Depressive symptoms and nine-year survival of 1,001 male veterans hospitalized with medical illness

Harold G. Koenig, Linda K. George, David R. Larson, Michael E. McCullough, Patricia S. Branch, Maragatha Kuchibhatla

Research output: Contribution to journalArticlepeer-review

41 Scopus citations


Authors examined effects of depressive symptoms on after-discharge survival of hospitalized medically ill male veterans. Psychosocial and physical health evaluations were performed on a consecutive sample of 1,001 patients ages 20-39 (16%) and 65102 years (84%). Subjects or surviving family members were later contacted by telephone, and Cox proportional-hazards regression modeled the effects of depressive symptoms on time-to-death, controlling for demographics and social, psychiatric, and physical health. Follow-up was obtained on all 1,001 patients (average observation time, 9 years), during which 667 patients died (67%). Patients with depressive symptoms were significantly less likely to survive. For every 1-point increase on the 12-item Brief Carroll Depression Rating Scale (BCDRS), the hazard of dying increased by 10% (P<O.0001). Age did not significantly affect the association between depressive symptoms and mortality. Depressive symptoms during acute hospitalization are a predictor of shortened survival.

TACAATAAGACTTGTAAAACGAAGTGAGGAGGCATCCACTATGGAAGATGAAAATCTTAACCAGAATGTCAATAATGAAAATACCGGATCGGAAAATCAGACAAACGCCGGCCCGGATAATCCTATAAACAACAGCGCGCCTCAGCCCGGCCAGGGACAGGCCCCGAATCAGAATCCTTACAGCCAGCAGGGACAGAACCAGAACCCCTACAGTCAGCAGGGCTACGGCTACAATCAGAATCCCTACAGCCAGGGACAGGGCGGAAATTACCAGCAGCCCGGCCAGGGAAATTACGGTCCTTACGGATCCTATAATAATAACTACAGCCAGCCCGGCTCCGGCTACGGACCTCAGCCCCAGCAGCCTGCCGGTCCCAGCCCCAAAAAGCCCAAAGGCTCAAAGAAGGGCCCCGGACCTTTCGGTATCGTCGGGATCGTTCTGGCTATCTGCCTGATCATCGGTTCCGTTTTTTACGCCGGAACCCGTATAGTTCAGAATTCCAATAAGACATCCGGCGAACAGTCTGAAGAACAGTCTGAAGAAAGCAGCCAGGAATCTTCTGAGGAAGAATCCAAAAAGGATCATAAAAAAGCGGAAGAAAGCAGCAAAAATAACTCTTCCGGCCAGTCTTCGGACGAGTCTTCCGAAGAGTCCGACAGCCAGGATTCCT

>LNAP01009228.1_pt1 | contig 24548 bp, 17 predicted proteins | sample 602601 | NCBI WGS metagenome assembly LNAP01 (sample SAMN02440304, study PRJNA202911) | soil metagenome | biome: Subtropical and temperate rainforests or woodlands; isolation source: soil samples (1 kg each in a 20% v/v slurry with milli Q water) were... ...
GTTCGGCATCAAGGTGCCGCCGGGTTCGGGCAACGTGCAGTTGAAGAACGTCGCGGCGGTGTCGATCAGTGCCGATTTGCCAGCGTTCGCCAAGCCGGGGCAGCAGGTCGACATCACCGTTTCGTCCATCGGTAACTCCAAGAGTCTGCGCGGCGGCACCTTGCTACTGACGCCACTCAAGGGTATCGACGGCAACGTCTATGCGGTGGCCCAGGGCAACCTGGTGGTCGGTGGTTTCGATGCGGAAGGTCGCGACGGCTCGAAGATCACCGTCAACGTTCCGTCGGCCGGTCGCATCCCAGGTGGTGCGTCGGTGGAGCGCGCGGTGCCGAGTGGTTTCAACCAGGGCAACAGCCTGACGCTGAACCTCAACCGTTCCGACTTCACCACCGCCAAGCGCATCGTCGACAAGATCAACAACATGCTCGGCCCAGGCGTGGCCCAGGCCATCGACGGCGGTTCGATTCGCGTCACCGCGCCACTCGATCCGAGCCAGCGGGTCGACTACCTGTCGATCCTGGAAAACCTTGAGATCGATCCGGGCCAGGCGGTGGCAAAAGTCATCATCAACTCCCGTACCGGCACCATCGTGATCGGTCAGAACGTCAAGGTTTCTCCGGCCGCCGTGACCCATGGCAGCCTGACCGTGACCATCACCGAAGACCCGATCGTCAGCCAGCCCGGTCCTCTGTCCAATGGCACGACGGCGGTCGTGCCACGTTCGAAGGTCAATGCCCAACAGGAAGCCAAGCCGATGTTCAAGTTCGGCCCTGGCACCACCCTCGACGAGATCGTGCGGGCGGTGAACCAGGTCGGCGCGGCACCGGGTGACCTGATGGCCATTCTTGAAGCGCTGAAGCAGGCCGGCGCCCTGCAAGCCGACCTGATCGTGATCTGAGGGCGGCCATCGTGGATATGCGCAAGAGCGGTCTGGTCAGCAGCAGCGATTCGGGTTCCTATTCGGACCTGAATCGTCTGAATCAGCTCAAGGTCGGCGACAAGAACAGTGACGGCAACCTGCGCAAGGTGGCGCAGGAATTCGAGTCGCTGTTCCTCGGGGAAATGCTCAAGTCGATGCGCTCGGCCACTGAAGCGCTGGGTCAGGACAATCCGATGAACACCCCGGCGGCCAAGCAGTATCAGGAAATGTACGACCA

Original languageEnglish (US)
Pages (from-to)124-131
Number of pages8
JournalAmerican Journal of Geriatric Psychiatry
Issue number2
StatePublished - 1999
Externally publishedYes

ASJC Scopus subject areas

  • Geriatrics and Gerontology
  • Psychiatry and Mental health


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